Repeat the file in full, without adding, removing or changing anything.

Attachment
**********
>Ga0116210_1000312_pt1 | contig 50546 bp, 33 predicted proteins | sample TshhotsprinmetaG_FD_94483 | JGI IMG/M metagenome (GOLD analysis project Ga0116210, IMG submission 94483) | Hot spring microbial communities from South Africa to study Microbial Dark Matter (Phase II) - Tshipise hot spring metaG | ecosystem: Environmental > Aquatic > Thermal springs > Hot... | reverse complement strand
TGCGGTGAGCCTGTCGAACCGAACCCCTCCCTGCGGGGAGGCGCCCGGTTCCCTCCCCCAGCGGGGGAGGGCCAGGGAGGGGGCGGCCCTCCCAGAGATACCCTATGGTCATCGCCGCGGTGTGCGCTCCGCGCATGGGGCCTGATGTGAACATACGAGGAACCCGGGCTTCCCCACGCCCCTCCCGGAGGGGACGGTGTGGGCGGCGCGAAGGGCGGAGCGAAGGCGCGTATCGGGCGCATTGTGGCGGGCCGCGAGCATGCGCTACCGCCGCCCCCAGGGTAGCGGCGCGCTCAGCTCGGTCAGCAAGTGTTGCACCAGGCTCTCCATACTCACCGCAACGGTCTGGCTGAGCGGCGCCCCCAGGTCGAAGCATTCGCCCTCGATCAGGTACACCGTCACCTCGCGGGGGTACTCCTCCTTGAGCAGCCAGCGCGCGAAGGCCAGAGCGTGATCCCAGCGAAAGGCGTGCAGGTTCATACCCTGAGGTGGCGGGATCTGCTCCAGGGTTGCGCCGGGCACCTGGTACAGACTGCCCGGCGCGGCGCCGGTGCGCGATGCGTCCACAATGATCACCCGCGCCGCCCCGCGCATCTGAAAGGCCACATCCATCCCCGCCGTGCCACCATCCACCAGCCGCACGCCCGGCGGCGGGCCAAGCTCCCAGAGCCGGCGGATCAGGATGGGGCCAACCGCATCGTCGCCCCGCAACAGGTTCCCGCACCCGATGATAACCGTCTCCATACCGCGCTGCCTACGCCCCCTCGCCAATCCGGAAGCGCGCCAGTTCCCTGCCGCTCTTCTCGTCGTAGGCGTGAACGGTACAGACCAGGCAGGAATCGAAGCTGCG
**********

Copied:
>Ga0116210_1000312_pt1 | contig 50546 bp, 33 predicted proteins | sample TshhotsprinmetaG_FD_94483 | JGI IMG/M metagenome (GOLD analysis project Ga0116210, IMG submission 94483) | Hot spring microbial communities from South Africa to study Microbial Dark Matter (Phase II) - Tshipise hot spring metaG | ecosystem: Environmental > Aquatic > Thermal springs > Hot... | reverse complement strand
TGCGGTGAGCCTGTCGAACCGAACCCCTCCCTGCGGGGAGGCGCCCGGTTCCCTCCCCCAGCGGGGGAGGGCCAGGGAGGGGGCGGCCCTCCCAGAGATACCCTATGGTCATCGCCGCGGTGTGCGCTCCGCGCATGGGGCCTGATGTGAACATACGAGGAACCCGGGCTTCCCCACGCCCCTCCCGGAGGGGACGGTGTGGGCGGCGCGAAGGGCGGAGCGAAGGCGCGTATCGGGCGCATTGTGGCGGGCCGCGAGCATGCGCTACCGCCGCCCCCAGGGTAGCGGCGCGCTCAGCTCGGTCAGCAAGTGTTGCACCAGGCTCTCCATACTCACCGCAACGGTCTGGCTGAGCGGCGCCCCCAGGTCGAAGCATTCGCCCTCGATCAGGTACACCGTCACCTCGCGGGGGTACTCCTCCTTGAGCAGCCAGCGCGCGAAGGCCAGAGCGTGATCCCAGCGAAAGGCGTGCAGGTTCATACCCTGAGGTGGCGGGATCTGCTCCAGGGTTGCGCCGGGCACCTGGTACAGACTGCCCGGCGCGGCGCCGGTGCGCGATGCGTCCACAATGATCACCCGCGCCGCCCCGCGCATCTGAAAGGCCACATCCATCCCCGCCGTGCCACCATCCACCAGCCGCACGCCCGGCGGCGGGCCAAGCTCCCAGAGCCGGCGGATCAGGATGGGGCCAACCGCATCGTCGCCCCGCAACAGGTTCCCGCACCCGATGATAACCGTCTCCATACCGCGCTGCCTACGCCCCCTCGCCAATCCGGAAGCGCGCCAGTTCCCTGCCGCTCTTCTCGTCGTAGGCGTGAACGGTACAGACCAGGCAGGAATCGAAGCTGCG